There are apparently no “easy” answers to how much water we really need every day. How much you should drink depends upon your health, how active you are and even where you live. No particular formula will fit every person, and knowing more about your own body’s need for fluids can help you to estimate the amount you should be drinking.
The body’s principal chemical component that makes up about 69% of your body weight is water. Every one of your body’s systems depends on water. The water flushes out the toxins from vital organs, carries nutrients to your cells and provides a moist environment for ear, nose and throat tissues. If you lack this necessary fluid, it can lead to dehydration, and even that mild dehydration can drain your energy and make you tired.
You lose water every day through your breath, perspiration, urine and bowel movement and need to replenish that fluid consistently. The Institute of Medicine released their determination that an adequate intake (Al) for men is about 13 cups of total fluid per day and for women about 9 cups. The 8 ounce glasses of water a day rule is easy to remember, but not supported by hard evidence.
These are some factors that influence water needs.
Exercise-makes you sweat
Intense exercise-need extra water to replace sodium lost
Environment-hot or humid weather makes you lose more fluid
Illnesses or health conditions-fever, vomiting & diarrhea
Pregnancy or breastfeeding
Water isn’t the only source to rely on to meet your fluid needs. Even what you eat provides a significant portion of your fluid needs. About 20% of total water intake is provided by food, and many fruits and vegetables are 90% or more water by weight. Even milk and juice are mostly water. Beer, wine and caffeinated beverages can contribute, but should not be a major portion of your daily fluid intake.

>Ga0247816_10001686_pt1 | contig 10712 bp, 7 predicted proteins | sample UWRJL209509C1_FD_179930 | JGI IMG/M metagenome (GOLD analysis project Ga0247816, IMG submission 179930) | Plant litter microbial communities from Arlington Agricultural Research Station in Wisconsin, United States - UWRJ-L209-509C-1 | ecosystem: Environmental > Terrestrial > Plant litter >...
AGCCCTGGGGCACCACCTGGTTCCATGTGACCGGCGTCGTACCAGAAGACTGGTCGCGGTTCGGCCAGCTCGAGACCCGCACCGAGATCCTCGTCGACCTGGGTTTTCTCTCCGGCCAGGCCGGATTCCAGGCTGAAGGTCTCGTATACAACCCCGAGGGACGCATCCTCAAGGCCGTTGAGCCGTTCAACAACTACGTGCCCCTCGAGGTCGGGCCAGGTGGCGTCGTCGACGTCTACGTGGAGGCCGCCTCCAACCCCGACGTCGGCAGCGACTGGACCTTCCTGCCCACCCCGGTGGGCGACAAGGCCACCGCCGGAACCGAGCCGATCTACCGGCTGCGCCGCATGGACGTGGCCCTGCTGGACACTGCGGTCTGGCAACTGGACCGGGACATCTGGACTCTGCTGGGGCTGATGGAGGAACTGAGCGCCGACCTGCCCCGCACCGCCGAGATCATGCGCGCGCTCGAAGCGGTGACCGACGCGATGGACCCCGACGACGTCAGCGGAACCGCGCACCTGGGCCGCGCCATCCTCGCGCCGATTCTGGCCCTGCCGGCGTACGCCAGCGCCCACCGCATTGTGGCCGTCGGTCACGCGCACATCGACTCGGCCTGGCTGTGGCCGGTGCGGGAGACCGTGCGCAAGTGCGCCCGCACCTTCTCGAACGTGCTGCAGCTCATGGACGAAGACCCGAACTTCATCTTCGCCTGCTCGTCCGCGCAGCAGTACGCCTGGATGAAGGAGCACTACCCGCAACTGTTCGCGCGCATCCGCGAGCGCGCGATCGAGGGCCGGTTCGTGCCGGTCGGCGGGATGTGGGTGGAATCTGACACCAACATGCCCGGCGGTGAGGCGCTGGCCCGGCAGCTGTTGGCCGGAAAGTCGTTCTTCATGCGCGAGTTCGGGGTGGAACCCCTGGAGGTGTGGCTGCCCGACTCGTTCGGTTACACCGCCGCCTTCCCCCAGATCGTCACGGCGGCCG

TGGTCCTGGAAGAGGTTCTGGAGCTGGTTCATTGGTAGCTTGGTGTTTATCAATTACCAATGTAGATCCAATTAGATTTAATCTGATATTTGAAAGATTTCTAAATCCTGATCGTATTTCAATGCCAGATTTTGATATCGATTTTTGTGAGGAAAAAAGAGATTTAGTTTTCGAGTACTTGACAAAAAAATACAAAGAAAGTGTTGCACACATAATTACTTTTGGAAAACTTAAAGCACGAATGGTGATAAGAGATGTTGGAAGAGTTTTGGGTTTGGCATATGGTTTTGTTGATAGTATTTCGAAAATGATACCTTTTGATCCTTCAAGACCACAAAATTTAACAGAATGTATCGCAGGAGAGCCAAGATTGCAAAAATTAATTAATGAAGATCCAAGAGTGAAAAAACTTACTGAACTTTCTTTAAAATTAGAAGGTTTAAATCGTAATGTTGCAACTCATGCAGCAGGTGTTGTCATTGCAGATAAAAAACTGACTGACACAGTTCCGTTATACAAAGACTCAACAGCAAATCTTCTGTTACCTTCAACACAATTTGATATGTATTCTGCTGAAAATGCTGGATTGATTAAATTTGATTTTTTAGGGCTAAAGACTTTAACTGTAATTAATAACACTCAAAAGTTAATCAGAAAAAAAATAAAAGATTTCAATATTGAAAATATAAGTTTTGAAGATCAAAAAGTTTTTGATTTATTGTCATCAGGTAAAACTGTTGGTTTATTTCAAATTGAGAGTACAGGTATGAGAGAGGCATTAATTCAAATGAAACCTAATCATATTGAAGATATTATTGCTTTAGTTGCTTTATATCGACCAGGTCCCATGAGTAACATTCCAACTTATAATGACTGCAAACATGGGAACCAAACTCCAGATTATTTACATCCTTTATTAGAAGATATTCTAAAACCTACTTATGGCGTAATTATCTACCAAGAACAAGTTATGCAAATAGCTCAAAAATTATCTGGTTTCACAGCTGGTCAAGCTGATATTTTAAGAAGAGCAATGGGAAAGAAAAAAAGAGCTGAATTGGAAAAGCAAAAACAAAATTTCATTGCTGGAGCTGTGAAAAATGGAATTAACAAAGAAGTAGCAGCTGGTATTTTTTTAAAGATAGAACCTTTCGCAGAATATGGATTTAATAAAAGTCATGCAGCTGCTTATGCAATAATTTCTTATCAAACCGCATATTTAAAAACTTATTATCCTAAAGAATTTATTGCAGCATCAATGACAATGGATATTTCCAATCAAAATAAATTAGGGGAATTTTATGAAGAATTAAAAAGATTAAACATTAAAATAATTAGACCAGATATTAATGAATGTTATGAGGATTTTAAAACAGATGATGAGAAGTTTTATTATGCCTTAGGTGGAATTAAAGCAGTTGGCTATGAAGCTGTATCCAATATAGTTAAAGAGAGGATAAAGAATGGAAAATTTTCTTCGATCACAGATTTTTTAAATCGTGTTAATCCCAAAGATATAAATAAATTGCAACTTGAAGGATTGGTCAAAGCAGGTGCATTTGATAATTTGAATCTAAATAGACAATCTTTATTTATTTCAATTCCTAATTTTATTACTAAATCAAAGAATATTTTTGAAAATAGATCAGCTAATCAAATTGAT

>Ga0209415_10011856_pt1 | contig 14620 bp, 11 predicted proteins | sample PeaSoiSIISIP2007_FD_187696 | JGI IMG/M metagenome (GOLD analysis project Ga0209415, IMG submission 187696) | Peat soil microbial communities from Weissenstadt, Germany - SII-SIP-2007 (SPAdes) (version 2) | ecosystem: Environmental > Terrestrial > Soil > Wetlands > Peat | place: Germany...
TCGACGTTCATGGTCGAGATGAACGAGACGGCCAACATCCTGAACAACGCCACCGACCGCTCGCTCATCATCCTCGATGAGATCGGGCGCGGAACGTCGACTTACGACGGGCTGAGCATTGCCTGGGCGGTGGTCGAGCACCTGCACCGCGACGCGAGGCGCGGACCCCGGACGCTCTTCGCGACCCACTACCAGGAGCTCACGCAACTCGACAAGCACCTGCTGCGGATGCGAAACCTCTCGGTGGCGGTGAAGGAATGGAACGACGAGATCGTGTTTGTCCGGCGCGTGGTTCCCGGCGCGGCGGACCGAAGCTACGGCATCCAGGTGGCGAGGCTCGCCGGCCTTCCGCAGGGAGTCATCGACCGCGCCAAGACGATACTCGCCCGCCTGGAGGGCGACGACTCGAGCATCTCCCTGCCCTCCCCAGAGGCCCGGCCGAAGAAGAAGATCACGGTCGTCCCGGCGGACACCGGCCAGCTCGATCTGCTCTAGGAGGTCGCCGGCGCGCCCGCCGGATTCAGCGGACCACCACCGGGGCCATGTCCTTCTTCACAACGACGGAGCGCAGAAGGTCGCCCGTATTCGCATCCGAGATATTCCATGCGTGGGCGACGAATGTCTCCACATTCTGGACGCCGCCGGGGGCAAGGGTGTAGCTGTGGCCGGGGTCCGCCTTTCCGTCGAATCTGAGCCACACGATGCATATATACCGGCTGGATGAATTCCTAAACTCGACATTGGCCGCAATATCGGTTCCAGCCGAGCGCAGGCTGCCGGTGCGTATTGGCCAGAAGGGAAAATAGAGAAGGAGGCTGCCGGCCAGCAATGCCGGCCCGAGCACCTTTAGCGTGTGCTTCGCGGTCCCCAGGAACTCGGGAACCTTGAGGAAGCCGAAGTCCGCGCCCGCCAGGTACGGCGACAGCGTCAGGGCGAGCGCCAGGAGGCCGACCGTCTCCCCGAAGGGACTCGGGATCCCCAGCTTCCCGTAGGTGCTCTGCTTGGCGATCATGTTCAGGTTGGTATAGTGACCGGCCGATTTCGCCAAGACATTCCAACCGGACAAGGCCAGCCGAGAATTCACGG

To ward off dehydration and insuring that your body has the proper fluids it needs, make water your beverage of choice along with the following:
Drink a glass of water or a calorie-free beverage with each meal and between each meal.
Drink water before, during and after you exercise.
You really can drink too much water, even though it is uncommon. If this happens it is difficult for your kidneys to excrete the excess water and the electrolyte content of the blood is diluted, resulting in low sodium levels in the blood. This creates a condition called hyponatremia. Endurance athletes drink large amounts and are at higher risk of this condition. Generally, drinking too much is rare in healthy adults who eat an average American diet.
Try drinking more water, less diet soda and eat those fruits and veggies that are high in water content. Keep your body healthy. And always remember that cancer loves sugar, so avoid those liquids high on the glycemic index!
–Dr Fredda Branyon